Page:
Features  |   September 2014
Management of MH in the Ambulatory Environment: Recent Literature That Aids in Diagnosis, Treatment and Outcomes
Author Affiliations
  • Andrew Herlich, D.M.D., M.D., FAAP
    Committee on Ambulatory Surgical Care
Article Information
Airway Management / Ambulatory Anesthesia / Neuromuscular Diseases and Drugs / Pediatric Anesthesia / Pharmacology / Renal and Urinary Systems / Electrolyte Balance / Respiratory System / Features
Features   |   September 2014
Management of MH in the Ambulatory Environment: Recent Literature That Aids in Diagnosis, Treatment and Outcomes
ASA Monitor 09 2014, Vol.78, 28-29.
ASA Monitor 09 2014, Vol.78, 28-29.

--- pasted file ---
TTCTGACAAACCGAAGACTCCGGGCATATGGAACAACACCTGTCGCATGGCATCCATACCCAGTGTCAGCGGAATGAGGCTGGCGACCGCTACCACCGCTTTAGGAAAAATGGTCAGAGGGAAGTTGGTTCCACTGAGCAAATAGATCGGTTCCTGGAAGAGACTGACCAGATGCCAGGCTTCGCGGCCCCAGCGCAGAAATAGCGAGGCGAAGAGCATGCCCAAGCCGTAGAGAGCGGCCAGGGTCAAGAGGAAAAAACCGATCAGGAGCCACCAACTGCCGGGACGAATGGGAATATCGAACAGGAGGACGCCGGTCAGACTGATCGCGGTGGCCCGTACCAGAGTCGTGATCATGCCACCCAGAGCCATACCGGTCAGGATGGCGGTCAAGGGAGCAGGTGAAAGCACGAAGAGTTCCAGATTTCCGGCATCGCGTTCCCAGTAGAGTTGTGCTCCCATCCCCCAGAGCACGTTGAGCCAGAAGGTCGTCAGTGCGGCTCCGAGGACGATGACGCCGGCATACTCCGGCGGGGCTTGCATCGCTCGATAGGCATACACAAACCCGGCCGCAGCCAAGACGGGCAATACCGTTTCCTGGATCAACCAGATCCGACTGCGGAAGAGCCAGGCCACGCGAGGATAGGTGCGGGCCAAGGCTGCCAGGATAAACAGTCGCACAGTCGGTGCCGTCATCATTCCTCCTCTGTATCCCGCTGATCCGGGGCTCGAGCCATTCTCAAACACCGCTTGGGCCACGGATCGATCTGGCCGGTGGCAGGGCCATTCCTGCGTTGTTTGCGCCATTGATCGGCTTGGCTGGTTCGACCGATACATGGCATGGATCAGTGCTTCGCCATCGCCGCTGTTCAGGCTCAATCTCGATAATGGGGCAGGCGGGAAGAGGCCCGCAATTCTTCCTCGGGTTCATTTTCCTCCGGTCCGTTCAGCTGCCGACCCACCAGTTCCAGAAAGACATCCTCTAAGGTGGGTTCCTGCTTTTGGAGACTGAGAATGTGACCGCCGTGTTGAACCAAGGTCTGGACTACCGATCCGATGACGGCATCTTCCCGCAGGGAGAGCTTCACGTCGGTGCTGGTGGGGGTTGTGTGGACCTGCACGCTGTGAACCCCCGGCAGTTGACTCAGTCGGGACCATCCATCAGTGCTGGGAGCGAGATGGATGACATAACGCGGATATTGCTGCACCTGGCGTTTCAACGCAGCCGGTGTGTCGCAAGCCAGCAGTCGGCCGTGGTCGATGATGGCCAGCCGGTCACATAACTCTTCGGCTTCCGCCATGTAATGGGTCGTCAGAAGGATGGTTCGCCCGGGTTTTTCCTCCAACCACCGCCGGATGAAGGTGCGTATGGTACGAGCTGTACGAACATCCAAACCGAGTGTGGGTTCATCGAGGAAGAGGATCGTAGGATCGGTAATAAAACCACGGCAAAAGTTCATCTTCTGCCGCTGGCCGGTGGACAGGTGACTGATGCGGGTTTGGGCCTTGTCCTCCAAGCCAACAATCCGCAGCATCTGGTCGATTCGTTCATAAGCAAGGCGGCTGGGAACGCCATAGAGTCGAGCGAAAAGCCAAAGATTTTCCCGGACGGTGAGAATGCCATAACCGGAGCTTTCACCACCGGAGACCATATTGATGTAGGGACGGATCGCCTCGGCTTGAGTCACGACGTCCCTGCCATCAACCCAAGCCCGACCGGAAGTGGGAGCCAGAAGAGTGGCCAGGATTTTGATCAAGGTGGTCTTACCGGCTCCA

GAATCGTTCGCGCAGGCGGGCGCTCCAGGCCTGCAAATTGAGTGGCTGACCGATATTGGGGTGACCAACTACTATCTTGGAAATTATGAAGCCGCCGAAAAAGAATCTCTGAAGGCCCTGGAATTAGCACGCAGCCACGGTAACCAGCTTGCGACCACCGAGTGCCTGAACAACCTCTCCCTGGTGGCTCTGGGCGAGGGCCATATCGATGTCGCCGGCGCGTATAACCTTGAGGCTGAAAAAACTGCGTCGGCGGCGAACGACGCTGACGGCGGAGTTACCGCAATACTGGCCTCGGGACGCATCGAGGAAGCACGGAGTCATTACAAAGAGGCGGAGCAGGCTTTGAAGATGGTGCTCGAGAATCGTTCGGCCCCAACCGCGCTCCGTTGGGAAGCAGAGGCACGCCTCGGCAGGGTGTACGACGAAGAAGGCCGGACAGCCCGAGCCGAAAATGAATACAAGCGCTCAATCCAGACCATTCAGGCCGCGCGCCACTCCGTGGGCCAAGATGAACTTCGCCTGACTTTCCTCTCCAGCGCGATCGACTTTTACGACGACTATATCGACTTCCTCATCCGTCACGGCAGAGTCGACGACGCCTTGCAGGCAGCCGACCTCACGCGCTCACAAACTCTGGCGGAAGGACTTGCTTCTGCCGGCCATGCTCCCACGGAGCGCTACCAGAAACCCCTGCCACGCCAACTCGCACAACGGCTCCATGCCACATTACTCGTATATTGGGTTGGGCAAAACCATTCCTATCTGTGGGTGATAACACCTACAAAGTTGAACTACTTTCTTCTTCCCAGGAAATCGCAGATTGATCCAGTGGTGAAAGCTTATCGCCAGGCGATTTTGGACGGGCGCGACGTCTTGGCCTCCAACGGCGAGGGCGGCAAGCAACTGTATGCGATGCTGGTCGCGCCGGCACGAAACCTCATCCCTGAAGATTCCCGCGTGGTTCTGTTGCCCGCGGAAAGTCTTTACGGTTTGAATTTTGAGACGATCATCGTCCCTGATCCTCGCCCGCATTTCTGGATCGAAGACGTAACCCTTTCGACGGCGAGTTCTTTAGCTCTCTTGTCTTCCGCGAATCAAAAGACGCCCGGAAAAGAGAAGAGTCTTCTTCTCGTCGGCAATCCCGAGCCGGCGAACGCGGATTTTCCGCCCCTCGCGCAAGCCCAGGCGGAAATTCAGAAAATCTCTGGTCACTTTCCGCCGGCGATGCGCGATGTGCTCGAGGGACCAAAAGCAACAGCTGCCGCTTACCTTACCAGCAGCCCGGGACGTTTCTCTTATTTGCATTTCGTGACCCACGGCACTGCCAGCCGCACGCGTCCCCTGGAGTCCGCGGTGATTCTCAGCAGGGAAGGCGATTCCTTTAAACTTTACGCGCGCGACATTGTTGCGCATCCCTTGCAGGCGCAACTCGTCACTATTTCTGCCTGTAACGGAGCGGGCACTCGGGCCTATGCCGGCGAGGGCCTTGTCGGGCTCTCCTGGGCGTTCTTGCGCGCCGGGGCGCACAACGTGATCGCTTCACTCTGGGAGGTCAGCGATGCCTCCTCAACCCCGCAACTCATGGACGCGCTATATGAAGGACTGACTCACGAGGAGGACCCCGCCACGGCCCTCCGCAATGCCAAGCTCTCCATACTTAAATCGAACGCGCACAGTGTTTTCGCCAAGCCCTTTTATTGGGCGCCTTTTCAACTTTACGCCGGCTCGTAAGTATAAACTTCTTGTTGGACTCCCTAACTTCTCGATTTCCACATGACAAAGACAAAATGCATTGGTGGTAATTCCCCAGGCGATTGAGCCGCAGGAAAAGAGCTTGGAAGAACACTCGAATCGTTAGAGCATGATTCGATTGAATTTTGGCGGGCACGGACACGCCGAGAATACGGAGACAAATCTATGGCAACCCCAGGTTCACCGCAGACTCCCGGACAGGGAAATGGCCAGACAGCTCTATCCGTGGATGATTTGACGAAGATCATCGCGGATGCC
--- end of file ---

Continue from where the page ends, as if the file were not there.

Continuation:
Frequently, questions arise as to the necessity of dantrolene availability in the office-based practice or the ambulatory surgery center that does not use volatile agents. Succinylcholine is only maintained in the same facility for airway rescue. In order to answer these important questions, we must turn to available data. Recent additions to the literature have pointed to a greater understanding of malignant hyperthermia (MH) events. Succinylcholine was once thought to be an exceedingly rare trigger of MH events in the absence of inhaled volatile agents. A recent article searched a Canadian database for MH triggers and characteristics.1  The investigators found that succinylcholine was identified as a sole agent trigger in greater than 15 percent of the 129 patients in the database. Additionally, the investigators found that 13 percent of patients had uneventful prior anesthetics. The authors of the Canadian study emphasized that despite the low likelihood of succinylcholine alone triggering MH, dantrolene needs to be stocked for that rare event. The first probability assessment of such an event and the need for dantrolene rescue was a full supply of dantrolene. A newer, 2014 cost-effectiveness assessment of maintaining an amount of dantrolene recommended by the Malignant Hyperthermia Association of the United States (MHAUS) was published, reaffirming the importance of a full supply.2  When compared to the likelihood of a fatal outcome from MH in an ambulatory surgical facility, the availability of dantrolene was deemed to be very cost effective. The authors acknowledged that the study had limitations due to the lack of true long-term data, true incidence of MH and the rates of administration of dantrolene in cases of MH.3  However, the authors emphasized that the fatality of MH prior to the use of dantrolene was acknowledged to be about 80 percent. Since dantrolene therapy was introduced, the case fatality of MH decreased to 10 percent. Current estimates suggest that the case fatality may be even less than 5 percent due to improved patient monitoring and availability of dantrolene.4 
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